After my initial post on blog-ified and geographically falsified landing pages, I ran into a few more such pages and they all shared the “2-product combo with a free trial of each” strategy.
So it’s only fair to ask: can you get sophisticated and wary audiences to buy pseudo-snake oil simply by switching from extolling the virtues of a single miracle product to praising the miraculous combination of two semi-wondrous products? As in this teeth whitening example:
Well, yes, actually. The tactic works because having to use two products is a type of downside.
By implying that the promised miracles are too big for just one product and that you’ll need to combine a couple of wonder-products to get the results, the copywriter is tacitly admitting a downside to the strategy: you’ll have to buy two products instead of just one. And admitting the downside boosts credibility.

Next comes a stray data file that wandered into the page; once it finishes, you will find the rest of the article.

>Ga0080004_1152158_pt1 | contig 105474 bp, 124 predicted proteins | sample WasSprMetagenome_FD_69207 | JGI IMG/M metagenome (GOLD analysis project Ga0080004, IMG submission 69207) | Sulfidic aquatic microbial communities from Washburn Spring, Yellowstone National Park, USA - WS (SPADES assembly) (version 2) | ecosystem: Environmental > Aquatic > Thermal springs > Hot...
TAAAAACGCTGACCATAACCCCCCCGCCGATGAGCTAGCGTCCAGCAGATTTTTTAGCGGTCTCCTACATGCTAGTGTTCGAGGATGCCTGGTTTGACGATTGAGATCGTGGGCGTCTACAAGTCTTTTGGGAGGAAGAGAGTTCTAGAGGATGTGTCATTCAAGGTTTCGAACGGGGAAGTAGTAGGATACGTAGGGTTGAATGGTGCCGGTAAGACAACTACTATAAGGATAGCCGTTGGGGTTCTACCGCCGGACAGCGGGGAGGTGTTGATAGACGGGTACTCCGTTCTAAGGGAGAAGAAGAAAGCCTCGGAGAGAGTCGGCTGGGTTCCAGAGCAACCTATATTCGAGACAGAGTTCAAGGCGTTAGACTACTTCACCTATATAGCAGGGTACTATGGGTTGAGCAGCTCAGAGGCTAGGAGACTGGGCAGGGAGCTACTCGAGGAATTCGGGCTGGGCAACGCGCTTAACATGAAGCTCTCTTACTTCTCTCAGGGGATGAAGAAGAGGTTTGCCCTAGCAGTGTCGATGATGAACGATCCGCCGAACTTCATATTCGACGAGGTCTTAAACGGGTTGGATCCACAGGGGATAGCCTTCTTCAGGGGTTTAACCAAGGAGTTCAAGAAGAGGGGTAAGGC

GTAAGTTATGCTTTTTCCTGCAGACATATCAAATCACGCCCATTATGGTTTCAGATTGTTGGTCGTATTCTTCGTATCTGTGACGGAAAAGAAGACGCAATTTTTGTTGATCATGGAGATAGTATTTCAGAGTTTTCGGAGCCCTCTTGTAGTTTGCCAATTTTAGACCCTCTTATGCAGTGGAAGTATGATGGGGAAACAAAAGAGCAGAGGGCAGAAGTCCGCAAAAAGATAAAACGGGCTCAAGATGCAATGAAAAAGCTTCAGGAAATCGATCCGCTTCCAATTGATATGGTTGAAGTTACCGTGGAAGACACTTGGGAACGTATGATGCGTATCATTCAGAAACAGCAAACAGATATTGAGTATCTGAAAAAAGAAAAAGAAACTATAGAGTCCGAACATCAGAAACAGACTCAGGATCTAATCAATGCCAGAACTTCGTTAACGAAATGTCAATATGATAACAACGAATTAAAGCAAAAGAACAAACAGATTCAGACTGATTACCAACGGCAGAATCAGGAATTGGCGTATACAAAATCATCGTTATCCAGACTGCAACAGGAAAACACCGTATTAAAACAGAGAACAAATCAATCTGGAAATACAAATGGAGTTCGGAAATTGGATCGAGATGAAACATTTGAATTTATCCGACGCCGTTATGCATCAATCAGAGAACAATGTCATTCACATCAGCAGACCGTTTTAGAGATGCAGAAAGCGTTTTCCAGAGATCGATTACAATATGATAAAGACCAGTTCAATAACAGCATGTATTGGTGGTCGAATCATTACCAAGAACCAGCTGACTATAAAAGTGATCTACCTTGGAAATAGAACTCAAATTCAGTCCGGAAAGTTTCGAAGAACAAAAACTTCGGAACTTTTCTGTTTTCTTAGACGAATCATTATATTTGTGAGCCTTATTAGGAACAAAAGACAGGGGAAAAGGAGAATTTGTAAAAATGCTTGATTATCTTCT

Moreover, the “housewife just like you who stumbled into a miracle cure of the decade” bit (the part that’s “enhanced” by the false home town claim) comes off as a lot more credible because more people can see themselves discovering a combination of existing products than discovery a single miracle cure.
But, wait: I can get you a trial sample of both for free!
Ah the copy writer givest a downside, and then the she taketh it away – almost. If I can get both products for free, it’s not much of a downside that I need to combine the two of them, is it. Plus, I can see if the combination really works before having to buy.
And then the auto-renewal on your credit card snags ya.
P.S. As a follow up to the Jenny Perfect Skin article, Grok reader Steve Chase snagged this screen shot from Calcutta and it seems that Jenny has a twin sister living there! And she ALSO figured out this amazing skin combo. Incredible, huh?